Super Bob

The Broadberry and The Trigger System Present

Super Bob

Alluvion, Black Mountain Massacre, Foresterr

Wed, April 18, 2018

Doors: 7:30 pm / Show: 8:30 pm

Capital Ale House Music Hall

Richmond, VA

$10.00 - $12.00

This event is all ages

I first saw/heard/shot Alluvion back in late December 2016 at a fundraiser in Orange, VA. They had their own lights and fog machines going…and then they started playing. Between the strobes, the blue light and that quirky, nuanced sound, it was nothing short of a spectacle.

And truthfully, it’s one thing to write great songs but it’s quite another to add a level of detail that brazenly says “I’m pouring parts of my soul into this”.

...Of the One Consciousness tears it up with “Oblivious” and “Tyrants”, both songs thick stews of jangled nerves, tight riffs and bug-in-the-ear, 8-bit urgency exhibiting the band’s range as they shuffle gracefully between ferocity and frailty.

“Hold tight you’re the one in the dark but you won’t see me, won’t hear me,” John croons on “Oblivious”. Stephen shrugs and says that people used to give them grief for being too out of the box for the local scene, whether it was John’s singing (the man has both pipes and coherence in spades) or having too many props.

Fortunately, evolution eventually finds a way to win and through seven albums since the late ’90s, the very things that made Alluvion stick out like a sore thumb are the very same things that continue to fuel their creative fire.

Making music in a group setting (i.e. rock band) is not quite unlike (pardon the pun)—building walls of sound.

Between John’s raw/reassuring vocals, Stephen’s soaring/spinning guitars and Brian Carnes’ rocksteady bass feeding off each other and drummer Andy Murray who just literally flows—Alluvion has eased away from their emo roots to an albeit industrial-grade sound that borrows liberally from the exacting precision of prog, the experimental flair of psychedelia and the unapologetically danceable nature of shoegaze.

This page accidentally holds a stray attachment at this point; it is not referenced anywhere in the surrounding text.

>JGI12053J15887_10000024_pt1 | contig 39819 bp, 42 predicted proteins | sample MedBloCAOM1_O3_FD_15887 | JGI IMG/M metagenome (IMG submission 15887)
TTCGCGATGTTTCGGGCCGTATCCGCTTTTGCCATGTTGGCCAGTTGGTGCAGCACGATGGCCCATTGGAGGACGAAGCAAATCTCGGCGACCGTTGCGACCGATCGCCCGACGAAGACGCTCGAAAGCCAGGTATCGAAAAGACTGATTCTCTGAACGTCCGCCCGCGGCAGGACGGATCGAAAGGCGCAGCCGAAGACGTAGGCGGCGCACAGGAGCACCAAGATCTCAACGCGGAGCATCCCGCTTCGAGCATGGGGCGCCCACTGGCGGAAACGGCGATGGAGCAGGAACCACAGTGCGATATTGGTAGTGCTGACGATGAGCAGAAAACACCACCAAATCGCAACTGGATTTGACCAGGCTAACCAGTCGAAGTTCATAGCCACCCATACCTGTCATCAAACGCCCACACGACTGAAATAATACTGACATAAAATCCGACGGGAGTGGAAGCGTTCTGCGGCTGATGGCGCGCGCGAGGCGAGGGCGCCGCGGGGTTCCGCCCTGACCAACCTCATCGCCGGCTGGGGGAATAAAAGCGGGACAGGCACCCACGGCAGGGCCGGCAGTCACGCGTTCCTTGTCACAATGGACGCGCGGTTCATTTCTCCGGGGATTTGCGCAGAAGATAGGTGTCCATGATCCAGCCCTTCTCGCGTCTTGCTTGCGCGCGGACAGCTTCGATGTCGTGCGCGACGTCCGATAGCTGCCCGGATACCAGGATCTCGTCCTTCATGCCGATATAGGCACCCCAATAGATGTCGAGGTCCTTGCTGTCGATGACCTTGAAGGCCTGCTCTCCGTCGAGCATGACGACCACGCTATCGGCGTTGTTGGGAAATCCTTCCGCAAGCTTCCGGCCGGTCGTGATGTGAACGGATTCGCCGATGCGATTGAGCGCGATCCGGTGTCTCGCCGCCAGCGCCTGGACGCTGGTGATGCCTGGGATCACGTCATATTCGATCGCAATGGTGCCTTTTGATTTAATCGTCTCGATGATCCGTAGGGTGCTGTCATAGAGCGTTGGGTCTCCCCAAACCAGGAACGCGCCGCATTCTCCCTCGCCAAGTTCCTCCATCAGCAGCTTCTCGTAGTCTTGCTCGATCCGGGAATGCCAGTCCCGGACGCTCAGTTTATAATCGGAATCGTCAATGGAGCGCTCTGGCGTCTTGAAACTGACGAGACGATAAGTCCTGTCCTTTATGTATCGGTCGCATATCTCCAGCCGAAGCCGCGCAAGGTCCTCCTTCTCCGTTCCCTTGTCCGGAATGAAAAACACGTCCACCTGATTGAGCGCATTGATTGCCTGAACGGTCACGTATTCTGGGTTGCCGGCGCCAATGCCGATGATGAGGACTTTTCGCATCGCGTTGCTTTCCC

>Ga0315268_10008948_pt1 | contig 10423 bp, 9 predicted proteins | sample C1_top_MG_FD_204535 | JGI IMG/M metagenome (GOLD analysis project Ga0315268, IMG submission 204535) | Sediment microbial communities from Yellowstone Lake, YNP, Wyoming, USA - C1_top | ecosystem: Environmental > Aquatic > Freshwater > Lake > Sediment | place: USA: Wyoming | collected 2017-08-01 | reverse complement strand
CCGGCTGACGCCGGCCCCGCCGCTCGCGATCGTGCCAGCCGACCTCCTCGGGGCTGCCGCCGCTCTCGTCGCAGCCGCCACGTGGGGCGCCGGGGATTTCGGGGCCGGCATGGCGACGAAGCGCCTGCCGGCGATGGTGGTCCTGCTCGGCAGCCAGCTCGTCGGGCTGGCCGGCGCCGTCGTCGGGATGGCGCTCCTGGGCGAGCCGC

However, as playful as this record gets, the guys never hold back on talking about heavier things with the hard-charging bull vs. matador approach most apparent in the flamenco-laced “Incubate and Wait”.

“Crawl inside me, crawl today/Eat your share, eat away/My flesh be the temple for better days/Incubate and wait,” John sings in a raspy tone on what could be an indictment on modern life, a meditation on past regressions or the burden of creation.


2015 was a particularly difficult year for the band as they dealt with a few things in their personal lives. Out of this tumultuous time came insight and a better understanding what truly mattered.

“We wanted to talk about the monsters we all have to fight inside our heads,” Andy told me at one of the last few gigs I saw them play.

“Fight Real Fires” kicks off like a rude awakening of futuristic alarm bells and segues into careful introspection, the primal drum beat dodging around the grit and buzz of the electric strings.

Beyond the neo-futuristic approach, there is a warmth and humanity to this collection that sharply contrasts with the steely cold Alluvion blue, most evident as OTOC winds down with “Transcendental” and “Larva”, intriguing melodic reveries and think pieces.

Brian who recorded, mixed and mastered OTOC once asked me what I thought about the album and having seen the band live a few times all over Virginia earlier this year, all I’d really have to say is that this is, *undoubtedly*, Alluvion alright.

-Jay Tamangan of Rogue Crayon
Black Mountain Massacre
Black Mountain Massacre
Venue Information:
Capital Ale House Music Hall
623 E Main Street
Richmond, VA, 23219